The ink dried over 100 years ago. But the mission endures. — On June 16, 1911, our founder, Henry Phipps, wrote a note to each of his five children expressing his wish to pass the family business on to them. In it, he gave specific direction about the management of the family business and its core principles of private ownership and reinvestment of earnings. This note is the cornerstone upon which Bessemer Trust was built and guides us to this day. To learn more, call our President and CEO, John Hilton, at 212-708-9199.

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The Letter

My Dear Hal,

I have today transferred to your name two million dollars $2,000,000 in bonds and two million dollars in stock, $2,000,000 of the Bessemer Investment Company which I wish you to regard as a trust from me for the benefit of yourself and your children after you. It is my desire that neither the stock nor the bonds of the Company shall pass out of my family and that you will agree among yourselves that the others shall have an opportunity to buy at a fair price the stock and bonds of any one before a different disposition can be made. I hope that the management of the affairs of the Company shall meet with approval of each one but should a difference of opinion arise I desire that the judgment of a majority of you shall be controlling on all questions of policy. I advise that you approve action by the Board of Directors of the Company in reserving all net profits as additions to surplus account and in declaring no dividend on the stock for at least ten (10) years. I urge upon you to live within your income and not to be a borrower on your own account or through the Company.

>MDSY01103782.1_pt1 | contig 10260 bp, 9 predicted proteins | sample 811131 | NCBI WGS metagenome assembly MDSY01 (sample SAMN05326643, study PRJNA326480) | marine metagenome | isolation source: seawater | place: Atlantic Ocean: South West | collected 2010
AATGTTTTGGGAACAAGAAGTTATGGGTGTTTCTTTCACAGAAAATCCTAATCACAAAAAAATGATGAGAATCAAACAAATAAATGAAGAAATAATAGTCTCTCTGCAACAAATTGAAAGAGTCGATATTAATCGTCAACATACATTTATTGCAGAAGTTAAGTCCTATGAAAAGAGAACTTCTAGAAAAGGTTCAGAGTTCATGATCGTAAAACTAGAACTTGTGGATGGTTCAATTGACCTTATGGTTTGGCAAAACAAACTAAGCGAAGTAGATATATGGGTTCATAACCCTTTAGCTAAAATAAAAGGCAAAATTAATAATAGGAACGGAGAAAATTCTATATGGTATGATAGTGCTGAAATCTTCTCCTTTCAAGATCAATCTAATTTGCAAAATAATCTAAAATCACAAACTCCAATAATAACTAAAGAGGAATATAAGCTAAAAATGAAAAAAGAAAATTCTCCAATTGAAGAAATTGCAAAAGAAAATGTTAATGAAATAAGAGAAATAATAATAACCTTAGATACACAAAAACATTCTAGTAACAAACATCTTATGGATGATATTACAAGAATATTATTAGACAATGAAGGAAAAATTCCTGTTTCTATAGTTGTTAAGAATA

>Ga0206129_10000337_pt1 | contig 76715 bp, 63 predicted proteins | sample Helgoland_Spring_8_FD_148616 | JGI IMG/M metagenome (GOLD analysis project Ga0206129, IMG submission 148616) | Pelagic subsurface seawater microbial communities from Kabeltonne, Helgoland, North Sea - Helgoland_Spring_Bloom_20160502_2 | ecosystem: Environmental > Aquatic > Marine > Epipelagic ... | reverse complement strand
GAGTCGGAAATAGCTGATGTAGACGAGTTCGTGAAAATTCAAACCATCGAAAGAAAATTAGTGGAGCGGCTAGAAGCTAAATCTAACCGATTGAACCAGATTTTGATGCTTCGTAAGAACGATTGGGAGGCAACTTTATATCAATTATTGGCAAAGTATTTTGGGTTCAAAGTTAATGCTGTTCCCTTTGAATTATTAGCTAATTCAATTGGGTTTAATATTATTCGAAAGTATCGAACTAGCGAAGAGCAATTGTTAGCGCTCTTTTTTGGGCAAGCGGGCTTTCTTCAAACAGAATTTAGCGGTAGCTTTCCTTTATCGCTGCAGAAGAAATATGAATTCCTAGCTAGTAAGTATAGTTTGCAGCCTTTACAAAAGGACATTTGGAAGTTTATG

Realizing that changed conditions may arise which will require freedom in action to meet them I have not fixed rigid limitations as to possession and control of this property but have indicated my earnest desire that a prudent and conservative management of the Company shall be maintained and enforced and that each of you shall put proper restrictions upon your expenditures and lay aside a reasonable proportion of your income.

I have full confidence that this advice will be respected and followed by all of my children.

Your affectionate father, Henry Phipps